Scientists interested in the search for extraterrestrial intelligence (SETI) have a new challenge. Their pursuit, once viewed with suspicion by most other scientists, is now being accepted into the research mainstream. Important radio listening posts are being made available for SETI.
At the same time, SETI enthusiasts are having to face the fact that their colorful - and often wildly imaginative - speculations about the probability of alien life and the nature of alien beings are merely reflections of fanciful thinking in what Philip Morrison of the Massachusetts Institute of Technology calls ''a great pool of ignorance.'' In the opinion of SETI leaders such as Dr. Morrison, these speculations should now take second place to the search itself, which increasingly is being considered good basic science.
Such was the perspective in which experts viewed their subject at the first International Astronomical Union (IAU) SETI symposium held recently at Boston University
The fact that the IAU held the symposium at all indicates the respect this once far-out subject now commands in the world scientific community. The IAU - the global umbrella organization for astronomers and a conservative institution - now has accorded SETI the status of an IAU commission: Commission 51.
Noting this, Michael D. Papagiannis, head of the BU astronomy department and first chairman of this commission, pointed out that the merely speculative phase of SETI is over. ''We have finally entered the experimental phase of the search for extraterrestrial life,'' he said.
A number of searches have, in fact, been made over the past few decades. But these have generally been small scale and have been piggybacked onto the observing programs of instruments primarily used for other purposes. Now, as Jill Tarter of the NASA-Ames Research Center observed, the scientific community is showing a willingness to build instruments dedicated to SETI. Moreover, these employ radio scanners and signal processors, which were technically and financially infeasible a decade ago and which increase the listening ability of SETI receivers several million fold.
The first of these efforts - Project Sentinel - got under way in March 1983 with support of the Planetary Society. The project, directed by Harvard University astronomer Paul Horowitz, has full use of an 84-foot-diameter radiotelescope in Harvard, Mass. The equipment can scan 131,000 radio channels simultaneously, listening for alien signals that may be beamed toward Earth. The search concentrates on a narrow 2,000-hertz frequency band centered on the 1,420 -megahertz frequency emitted naturally by cosmic hydrogen. This natural frequency would presumably be known to any technically advanced civilization. Thus it might be picked for special signaling.
Project Sentinel equipment is being upgraded. Later this year, it should be able to monitor 8.4 million radio channels at once over a frequency range of 350 ,000 hertz. This should enable Sentinel to listen for signals even if they are not beamed especially toward Earth. Dr. Horowitz notes that this tremendous gain in capacity cost less than $100,000, thanks to progress in microchip technology.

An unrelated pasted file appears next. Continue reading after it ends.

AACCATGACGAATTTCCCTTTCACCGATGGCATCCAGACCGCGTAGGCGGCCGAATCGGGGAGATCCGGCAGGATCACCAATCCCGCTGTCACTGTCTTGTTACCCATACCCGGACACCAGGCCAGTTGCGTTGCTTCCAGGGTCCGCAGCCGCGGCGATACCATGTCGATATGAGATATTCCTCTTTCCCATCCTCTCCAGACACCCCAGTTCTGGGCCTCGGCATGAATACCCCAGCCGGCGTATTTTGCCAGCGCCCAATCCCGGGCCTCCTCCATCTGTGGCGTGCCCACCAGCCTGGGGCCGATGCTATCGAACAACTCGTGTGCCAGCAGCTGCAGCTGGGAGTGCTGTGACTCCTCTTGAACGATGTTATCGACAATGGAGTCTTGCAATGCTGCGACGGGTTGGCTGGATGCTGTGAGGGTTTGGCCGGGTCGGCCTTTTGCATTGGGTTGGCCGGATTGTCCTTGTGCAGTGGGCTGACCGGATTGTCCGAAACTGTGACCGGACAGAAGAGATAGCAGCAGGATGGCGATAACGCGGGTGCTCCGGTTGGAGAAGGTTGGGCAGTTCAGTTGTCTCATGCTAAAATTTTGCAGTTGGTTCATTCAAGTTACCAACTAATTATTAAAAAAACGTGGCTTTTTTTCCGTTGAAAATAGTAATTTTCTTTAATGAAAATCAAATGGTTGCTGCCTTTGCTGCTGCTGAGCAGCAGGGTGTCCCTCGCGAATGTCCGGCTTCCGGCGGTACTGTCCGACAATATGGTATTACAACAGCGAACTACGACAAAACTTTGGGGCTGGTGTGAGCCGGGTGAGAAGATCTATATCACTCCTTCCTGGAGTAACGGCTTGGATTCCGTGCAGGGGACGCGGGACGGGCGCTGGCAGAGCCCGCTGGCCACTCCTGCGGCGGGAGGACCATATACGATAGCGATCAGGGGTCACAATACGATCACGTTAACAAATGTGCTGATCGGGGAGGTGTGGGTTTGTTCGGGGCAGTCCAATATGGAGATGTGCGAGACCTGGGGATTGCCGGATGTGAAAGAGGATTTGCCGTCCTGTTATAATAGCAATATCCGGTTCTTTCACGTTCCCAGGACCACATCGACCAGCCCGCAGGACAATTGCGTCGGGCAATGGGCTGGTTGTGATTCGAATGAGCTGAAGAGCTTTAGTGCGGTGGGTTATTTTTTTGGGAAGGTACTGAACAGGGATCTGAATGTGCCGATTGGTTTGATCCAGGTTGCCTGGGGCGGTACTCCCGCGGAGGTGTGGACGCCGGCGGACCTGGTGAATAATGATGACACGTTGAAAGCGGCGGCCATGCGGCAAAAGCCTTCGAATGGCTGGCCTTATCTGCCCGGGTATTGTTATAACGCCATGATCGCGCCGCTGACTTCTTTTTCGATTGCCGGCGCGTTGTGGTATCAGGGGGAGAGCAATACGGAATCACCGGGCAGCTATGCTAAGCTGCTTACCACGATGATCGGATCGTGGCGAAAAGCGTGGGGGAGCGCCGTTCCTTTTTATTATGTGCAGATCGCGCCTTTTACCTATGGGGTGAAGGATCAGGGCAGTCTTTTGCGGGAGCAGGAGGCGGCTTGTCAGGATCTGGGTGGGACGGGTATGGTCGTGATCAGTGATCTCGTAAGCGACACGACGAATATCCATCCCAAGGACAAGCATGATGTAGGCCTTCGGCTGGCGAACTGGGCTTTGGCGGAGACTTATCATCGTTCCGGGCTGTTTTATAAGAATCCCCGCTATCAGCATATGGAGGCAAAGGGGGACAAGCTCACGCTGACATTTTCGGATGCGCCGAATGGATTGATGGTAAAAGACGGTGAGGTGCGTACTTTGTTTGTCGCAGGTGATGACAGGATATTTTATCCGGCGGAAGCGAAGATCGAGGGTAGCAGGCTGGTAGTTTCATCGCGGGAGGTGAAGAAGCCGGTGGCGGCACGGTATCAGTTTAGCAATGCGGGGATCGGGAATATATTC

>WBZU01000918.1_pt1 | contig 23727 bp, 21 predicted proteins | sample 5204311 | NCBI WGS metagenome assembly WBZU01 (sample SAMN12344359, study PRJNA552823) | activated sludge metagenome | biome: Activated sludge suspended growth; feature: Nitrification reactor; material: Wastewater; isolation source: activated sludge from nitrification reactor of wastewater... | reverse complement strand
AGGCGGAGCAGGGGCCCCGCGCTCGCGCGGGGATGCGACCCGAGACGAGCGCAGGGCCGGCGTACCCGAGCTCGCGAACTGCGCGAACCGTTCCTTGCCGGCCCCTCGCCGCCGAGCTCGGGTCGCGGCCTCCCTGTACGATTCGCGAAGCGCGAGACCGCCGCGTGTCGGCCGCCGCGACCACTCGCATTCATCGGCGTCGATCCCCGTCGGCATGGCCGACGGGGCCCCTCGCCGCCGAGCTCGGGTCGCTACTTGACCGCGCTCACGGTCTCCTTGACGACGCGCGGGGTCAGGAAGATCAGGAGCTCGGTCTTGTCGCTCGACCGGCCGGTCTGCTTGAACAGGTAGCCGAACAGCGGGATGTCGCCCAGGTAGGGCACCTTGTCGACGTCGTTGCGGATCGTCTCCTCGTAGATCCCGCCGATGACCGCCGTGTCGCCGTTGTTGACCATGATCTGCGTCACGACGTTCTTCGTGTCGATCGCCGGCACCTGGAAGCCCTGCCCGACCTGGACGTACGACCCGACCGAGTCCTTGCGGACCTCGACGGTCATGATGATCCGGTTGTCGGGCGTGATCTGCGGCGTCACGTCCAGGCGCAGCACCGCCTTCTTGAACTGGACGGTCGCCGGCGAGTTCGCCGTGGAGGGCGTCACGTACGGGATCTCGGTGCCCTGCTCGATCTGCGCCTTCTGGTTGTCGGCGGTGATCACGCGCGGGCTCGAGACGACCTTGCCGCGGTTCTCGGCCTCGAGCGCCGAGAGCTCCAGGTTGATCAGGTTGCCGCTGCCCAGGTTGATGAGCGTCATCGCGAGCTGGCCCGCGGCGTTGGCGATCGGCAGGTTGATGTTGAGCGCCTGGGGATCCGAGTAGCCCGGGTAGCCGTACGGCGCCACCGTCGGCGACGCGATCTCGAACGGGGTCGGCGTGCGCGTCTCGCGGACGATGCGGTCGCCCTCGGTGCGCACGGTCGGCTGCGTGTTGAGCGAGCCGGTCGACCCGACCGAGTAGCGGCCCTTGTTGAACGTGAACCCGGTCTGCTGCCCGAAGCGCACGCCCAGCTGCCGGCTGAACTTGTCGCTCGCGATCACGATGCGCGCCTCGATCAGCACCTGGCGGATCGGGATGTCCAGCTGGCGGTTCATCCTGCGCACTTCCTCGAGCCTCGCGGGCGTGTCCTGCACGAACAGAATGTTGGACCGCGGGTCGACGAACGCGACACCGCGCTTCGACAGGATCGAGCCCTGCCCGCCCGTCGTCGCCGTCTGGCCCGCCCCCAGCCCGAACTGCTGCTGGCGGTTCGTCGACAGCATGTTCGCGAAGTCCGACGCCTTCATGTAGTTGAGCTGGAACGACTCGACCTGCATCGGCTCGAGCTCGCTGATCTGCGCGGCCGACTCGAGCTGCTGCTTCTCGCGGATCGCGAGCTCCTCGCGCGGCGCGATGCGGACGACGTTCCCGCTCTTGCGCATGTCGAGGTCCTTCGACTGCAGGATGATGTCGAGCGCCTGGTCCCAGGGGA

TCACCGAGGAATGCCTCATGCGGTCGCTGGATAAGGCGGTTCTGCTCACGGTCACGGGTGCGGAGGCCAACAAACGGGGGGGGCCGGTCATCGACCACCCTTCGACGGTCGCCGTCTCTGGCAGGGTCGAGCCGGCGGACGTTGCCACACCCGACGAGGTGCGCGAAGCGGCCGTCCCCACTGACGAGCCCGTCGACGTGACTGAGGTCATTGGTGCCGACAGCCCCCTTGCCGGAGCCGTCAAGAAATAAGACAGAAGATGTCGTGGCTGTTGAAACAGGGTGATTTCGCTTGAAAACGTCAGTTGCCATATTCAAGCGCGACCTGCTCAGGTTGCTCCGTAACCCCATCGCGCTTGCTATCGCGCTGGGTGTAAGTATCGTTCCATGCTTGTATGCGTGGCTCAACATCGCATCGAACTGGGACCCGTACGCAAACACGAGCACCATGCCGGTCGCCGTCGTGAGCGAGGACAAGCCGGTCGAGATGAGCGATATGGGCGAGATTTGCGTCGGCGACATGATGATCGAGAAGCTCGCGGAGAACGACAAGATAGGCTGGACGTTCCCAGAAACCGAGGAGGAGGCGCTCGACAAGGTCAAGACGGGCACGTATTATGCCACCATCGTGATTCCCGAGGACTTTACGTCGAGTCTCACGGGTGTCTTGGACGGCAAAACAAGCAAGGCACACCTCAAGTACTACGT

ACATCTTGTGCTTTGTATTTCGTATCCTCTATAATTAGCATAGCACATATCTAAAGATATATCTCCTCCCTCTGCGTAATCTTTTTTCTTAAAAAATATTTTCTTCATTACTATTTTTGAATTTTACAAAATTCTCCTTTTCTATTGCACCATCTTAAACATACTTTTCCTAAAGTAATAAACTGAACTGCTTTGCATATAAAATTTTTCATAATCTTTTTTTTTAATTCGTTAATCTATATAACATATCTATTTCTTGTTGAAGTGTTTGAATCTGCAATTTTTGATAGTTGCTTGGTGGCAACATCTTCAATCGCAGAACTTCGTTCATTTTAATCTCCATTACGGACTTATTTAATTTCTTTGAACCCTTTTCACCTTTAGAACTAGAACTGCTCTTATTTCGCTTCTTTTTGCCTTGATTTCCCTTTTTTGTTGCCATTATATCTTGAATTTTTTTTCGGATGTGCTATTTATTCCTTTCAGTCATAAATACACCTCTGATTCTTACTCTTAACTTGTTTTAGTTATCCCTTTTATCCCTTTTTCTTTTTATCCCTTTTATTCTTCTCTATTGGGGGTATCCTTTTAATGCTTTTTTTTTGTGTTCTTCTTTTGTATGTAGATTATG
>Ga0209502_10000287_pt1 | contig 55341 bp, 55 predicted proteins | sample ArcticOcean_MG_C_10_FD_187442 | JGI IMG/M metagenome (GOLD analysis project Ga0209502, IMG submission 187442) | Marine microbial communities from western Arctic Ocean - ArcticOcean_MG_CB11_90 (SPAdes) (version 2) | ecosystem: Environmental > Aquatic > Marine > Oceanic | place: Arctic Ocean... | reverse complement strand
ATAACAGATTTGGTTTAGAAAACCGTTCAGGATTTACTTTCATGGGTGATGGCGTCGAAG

Meanwhile, the US National Aeronautics and Space Administration (NASA) has an even more ambitious project - again on a shoestring budget of about $1.5 million a year. It is developing a system to scan an 8-megahertz frequency band on 8 million channels simultaneously.
This is a joint project of the NASA-Jet Propulsion Laboratory and NASA-Ames Research Center. The two laboratories - respectively in Pasadena and Mountain View, Calif. - hope to have the equipment installed on NASA antennas around the world by 1988. Then they will sweep the entire sky at a frequency range of 1 to 10 gigahertz (1 to 10 billion hertz). Some special coverage will also be given at 10 to 25 gigahertz. After this search, covering virtually all of the microwave radio window, the project hopes to use the 1,000-foot antenna at Arecibo in Puerto Rico to study hundreds of individual stars.
With such major projects under way, a number of symposium participants told their colleagues that SETI has reached too serious a stage for its tone to be set any longer by wild speculation about the probability of life elsewhere.
Leslie E. Orgel of the Salk Institute of Biological Sciences in San Diego - an expert on the early chemistry of primordial organic life - explained that biochemists have only faint notions of how organic life arose on Earth, let alone how it might arise elsewhere. He said he doesn't know how people can think ''their thoughts are reasonably rational'' when they estimate the probability of life elsewhere.
Similar caution was advised on the so-called Fermi paradox, attributed to the late Italian physicist Enrico Fermi. This states that, if other technical civilizations exist, some would be advanced enough to colonize the galaxy. Thus they should have been here by now. Since they don't seem to have been here, where are they?
This supposed paradox has stimulated much discussion and speculation among SETI scientists. Yet Charles Seeger of San Francisco State University warned that, while such speculation may be fun, it is scientifically unproductive. ''Don't call this the Fermi paradox,'' he said. ''There's nothing paradoxical about it at all. It's just plain ignorance.'' He explained that SETI itself is good, basic science and that it is better to do what can be done now than to speculate ignorantly.
Bernard M. Oliver, who directs the SETI project at NASA-Ames Research Center, made a similar point. He said he is comfortable with the proposition that ''what has already happened here (on Earth) may have happened elsewhere.'' But such reasoning can be extrapolated too far. ''I'm entertained by such extrapolations, '' he said, ''but I have trouble when they lead to 'paradox.' ''